Farmers of All Indian Kisan Sabha (AIKS)
Farmers of All Indian Kisan Sabha (AIKS) marching from Nashik to Mumbai | PTI Photo by Mitesh Bhuvad
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Mumbai: Maharashtra’s farmers are preparing to march to capital Mumbai again, because they are dissatisfied with the progress on the assurances the state government had given them last year. However, as they prepare to march this time, the organisers allege that the hurdles they are expecting to face are not restricted to potential blisters on their feet, sleepless nights, and lost work days. They have been denied permission to march till Mumbai, and are only allowed to demonstrate in Nashik, police said.

In March 2018, over six days, more than 30,000 distressed farmers walked 170 kilometres from Nashik to Mumbai in a peaceful march meant to get their demands, including debt relief, heard.

On the day they reached Mumbai, the farmers were met by a ministerial panel formed by the Devendra Fadnavis-led BJP-Shiv Sena government, which gave them a written assurance that their demands would be met. But the farmers are unhappy with the progress made by the government in the last 11 months.

This year’s protest was scheduled to begin at 4 pm Wednesday, but organisers claimed a number of participating farmers were stopped by the police in their respective districts, to prevent them from reaching Nashik, the starting point. They said they eventually delayed the march, waiting for their arrival.


Also read: The Maharashtra farmers’ march reminded us of what Tagore & Premchand tried teaching us


‘Administration trying to prevent march’

The long march encore is being organised by the Communist Party of India (Marxist)-affiliated All India Kisan Sabha (AIKS), which also spearheaded last year’s stir.

Criticised for reacting to farmers’ anguish very late during last year’s long march, Chief Minister Devendra Fadnavis Sunday met AIKS members to discuss farmers’ demands.

However, dissatisfied with the CM’s assurances, the AIKS decided to continue with the long march, which is scheduled to reach Mumbai on 27 February while the budget session of the legislature is underway, similar to last year.

Speaking to ThePrint, AIKS national president Ashok Dhawale said “the farmers are angry and we are expecting a much higher turnout this time”.

“But the administration is preventing our people from taking part in the agitation,” he said.

“Nearly 1,000-1,500 farmers from the Thane-Palghar region were prevented from leaving for the march citing law and order issues. We are not going to take it lying down. We will carry on with our march as peacefully as last time. Sangharsh hoil (there will be an agitation),” he added.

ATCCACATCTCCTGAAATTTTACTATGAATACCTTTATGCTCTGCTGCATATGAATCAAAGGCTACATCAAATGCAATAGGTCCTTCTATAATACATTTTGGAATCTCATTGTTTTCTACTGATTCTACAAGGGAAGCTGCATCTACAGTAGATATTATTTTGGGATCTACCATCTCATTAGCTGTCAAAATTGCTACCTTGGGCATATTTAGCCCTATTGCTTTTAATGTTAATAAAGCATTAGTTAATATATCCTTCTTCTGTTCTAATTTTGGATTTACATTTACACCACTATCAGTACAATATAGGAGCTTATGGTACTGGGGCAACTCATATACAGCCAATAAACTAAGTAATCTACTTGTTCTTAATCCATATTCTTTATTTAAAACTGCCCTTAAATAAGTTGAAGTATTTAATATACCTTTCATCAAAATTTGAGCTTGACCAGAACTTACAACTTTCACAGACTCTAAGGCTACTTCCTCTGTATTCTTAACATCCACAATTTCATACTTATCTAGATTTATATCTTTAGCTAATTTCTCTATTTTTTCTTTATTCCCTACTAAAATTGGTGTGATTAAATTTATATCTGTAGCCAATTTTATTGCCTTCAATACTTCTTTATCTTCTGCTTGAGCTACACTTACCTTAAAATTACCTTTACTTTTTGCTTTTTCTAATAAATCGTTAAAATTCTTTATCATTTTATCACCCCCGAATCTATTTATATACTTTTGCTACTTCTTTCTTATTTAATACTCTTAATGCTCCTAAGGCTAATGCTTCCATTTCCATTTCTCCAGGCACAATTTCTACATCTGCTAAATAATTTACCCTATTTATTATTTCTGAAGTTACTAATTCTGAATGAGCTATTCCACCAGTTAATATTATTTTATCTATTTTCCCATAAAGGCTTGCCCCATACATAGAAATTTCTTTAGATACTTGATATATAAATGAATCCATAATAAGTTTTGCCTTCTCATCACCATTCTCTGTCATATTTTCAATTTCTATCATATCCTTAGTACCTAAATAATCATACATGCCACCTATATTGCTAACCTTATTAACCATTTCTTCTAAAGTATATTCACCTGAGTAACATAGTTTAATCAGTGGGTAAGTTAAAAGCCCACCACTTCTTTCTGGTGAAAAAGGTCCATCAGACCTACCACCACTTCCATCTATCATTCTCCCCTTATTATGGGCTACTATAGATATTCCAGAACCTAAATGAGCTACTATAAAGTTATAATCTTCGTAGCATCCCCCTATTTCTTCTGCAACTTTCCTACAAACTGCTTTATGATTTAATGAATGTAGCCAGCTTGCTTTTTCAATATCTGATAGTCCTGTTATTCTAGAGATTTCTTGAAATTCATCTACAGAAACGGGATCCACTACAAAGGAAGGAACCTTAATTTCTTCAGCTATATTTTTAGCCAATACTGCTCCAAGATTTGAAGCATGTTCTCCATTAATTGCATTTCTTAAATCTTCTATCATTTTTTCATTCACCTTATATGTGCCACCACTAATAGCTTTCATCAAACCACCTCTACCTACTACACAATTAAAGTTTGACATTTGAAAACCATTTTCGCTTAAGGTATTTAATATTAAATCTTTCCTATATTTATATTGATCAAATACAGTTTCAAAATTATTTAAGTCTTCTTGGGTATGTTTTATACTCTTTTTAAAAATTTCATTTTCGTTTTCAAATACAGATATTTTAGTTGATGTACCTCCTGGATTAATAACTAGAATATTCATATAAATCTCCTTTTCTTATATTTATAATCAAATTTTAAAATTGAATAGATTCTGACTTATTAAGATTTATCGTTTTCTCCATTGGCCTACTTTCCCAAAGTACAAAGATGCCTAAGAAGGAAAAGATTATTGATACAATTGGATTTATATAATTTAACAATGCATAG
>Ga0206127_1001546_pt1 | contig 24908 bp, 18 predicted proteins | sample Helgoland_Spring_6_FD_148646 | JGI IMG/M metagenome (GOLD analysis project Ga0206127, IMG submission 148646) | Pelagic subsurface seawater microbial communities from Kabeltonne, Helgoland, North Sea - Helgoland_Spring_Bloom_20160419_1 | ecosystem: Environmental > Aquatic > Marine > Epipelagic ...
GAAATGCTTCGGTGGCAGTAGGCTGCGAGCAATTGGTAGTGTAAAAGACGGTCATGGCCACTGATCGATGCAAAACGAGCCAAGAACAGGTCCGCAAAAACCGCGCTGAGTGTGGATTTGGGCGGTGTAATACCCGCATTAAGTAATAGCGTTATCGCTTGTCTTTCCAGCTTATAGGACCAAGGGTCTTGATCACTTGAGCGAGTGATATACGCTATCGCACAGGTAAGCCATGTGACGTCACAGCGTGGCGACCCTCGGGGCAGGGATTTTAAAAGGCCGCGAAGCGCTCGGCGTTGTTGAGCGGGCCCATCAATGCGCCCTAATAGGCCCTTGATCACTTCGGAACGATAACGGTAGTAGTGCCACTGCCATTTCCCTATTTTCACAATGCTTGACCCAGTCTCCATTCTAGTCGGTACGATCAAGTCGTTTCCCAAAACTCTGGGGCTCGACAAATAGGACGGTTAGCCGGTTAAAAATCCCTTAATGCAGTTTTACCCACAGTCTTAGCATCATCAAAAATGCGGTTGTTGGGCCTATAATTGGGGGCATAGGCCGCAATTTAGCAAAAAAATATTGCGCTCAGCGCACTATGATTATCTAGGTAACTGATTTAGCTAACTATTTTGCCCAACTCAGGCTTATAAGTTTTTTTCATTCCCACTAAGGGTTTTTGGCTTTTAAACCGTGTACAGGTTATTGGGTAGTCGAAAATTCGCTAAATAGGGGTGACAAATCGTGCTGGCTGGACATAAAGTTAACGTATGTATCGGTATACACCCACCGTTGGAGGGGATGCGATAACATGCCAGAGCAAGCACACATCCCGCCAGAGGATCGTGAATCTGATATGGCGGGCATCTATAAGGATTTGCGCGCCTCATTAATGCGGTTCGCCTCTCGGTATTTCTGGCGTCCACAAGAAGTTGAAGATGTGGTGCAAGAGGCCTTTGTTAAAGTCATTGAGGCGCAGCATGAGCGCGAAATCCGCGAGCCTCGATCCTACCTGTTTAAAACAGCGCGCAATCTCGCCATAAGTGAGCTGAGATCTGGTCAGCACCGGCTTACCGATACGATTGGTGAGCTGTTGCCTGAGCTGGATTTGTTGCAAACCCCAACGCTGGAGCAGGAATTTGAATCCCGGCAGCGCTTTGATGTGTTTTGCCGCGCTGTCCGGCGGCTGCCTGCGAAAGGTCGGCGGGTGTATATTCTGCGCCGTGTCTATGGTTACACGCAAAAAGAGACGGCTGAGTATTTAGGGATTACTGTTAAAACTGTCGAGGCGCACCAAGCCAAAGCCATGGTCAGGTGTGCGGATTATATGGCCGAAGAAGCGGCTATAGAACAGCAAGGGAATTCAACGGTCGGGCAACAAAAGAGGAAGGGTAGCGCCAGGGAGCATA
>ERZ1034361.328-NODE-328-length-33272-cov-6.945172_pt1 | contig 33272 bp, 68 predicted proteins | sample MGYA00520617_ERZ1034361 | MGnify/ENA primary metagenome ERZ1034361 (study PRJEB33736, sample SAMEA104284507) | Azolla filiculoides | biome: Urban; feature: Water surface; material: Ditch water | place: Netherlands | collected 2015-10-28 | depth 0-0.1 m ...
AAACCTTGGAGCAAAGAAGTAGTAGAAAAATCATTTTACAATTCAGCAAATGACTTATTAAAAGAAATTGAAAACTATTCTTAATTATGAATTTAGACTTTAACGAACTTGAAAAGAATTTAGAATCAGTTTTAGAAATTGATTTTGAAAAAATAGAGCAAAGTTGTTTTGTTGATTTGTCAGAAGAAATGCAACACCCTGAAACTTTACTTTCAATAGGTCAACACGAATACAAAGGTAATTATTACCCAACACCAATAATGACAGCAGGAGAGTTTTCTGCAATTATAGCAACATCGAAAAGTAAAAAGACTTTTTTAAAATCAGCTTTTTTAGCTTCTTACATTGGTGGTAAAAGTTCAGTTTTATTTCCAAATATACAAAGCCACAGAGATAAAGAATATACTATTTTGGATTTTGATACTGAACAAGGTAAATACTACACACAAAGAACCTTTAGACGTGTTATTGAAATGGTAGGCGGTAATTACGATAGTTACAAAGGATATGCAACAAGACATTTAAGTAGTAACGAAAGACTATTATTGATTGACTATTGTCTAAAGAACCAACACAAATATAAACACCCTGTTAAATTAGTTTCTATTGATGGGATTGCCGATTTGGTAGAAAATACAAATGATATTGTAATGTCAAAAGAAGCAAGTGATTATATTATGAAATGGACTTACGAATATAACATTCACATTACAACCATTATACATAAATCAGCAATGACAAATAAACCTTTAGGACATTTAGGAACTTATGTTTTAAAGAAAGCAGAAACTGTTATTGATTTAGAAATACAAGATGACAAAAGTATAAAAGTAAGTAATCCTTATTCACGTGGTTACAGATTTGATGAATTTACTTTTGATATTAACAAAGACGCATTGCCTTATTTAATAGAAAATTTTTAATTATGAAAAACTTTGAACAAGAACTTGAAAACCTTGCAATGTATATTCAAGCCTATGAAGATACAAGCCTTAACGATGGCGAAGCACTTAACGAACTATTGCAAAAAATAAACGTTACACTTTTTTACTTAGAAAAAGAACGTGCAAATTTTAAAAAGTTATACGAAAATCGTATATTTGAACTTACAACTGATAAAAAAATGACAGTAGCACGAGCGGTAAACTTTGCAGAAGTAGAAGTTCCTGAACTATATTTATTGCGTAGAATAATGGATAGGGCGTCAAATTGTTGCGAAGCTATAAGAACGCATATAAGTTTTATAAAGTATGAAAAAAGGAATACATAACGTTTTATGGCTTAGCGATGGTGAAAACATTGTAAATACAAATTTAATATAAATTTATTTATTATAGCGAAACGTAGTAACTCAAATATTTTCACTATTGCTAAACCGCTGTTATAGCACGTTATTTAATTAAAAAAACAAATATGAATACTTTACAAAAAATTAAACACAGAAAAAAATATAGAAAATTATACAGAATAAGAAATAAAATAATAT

However, Maharashtra’s minister of state for home (rural) Deepak Kesarkar said the government had no role to play in denying farmers permission to march.

“They have been given permission to demonstrate in Nashik and they have been given permission to enter Mumbai,” he said.

“There is just no permission to march. The government has no role to play in this. These are administrative decisions taken at the level of police, based on multiple factors.”

‘Not fatigued’

The AIKS cites three main triggers for the long march.

First, the farmers want to reiterate the demands they made last year: Proper execution of the state’s promised farm loan waiver, the implementation of the recommendations of the M.S. Swaminathan commission, which included an assured minimum support price 1.5 times the cultivation costs, and the transfer of forest land to the tribals who have cultivated it for years.

Second, the farmers want effective relief for Maharashtra’s drought-hit regions, which cover nearly half the state.

Third, the march is being projected as a culmination of five farmers’ agitations in Maharashtra since 2016, to protest against the “empty promises of the Narendra Modi-led government” at the Centre, Dhawale added.

“Before being elected Prime Minister, Modi held 440 sabhas where he promised to implement recommendations of the Swaminathan commission and give farmers 1.5 times production cost as the minimum support price,” the AIKS leader said.

“Although the government has implemented this, the calculation is not in keeping with the commission’s recommendations and farmers end up earning much less.

“This is the sixth such protest,” Dhawale said, recounting the first, a sit-in at Nashik in March 2016. “But farmers are not fatigued. They are enraged.”


Also read: Modi govt considering cash payments to farmers instead of subsidies


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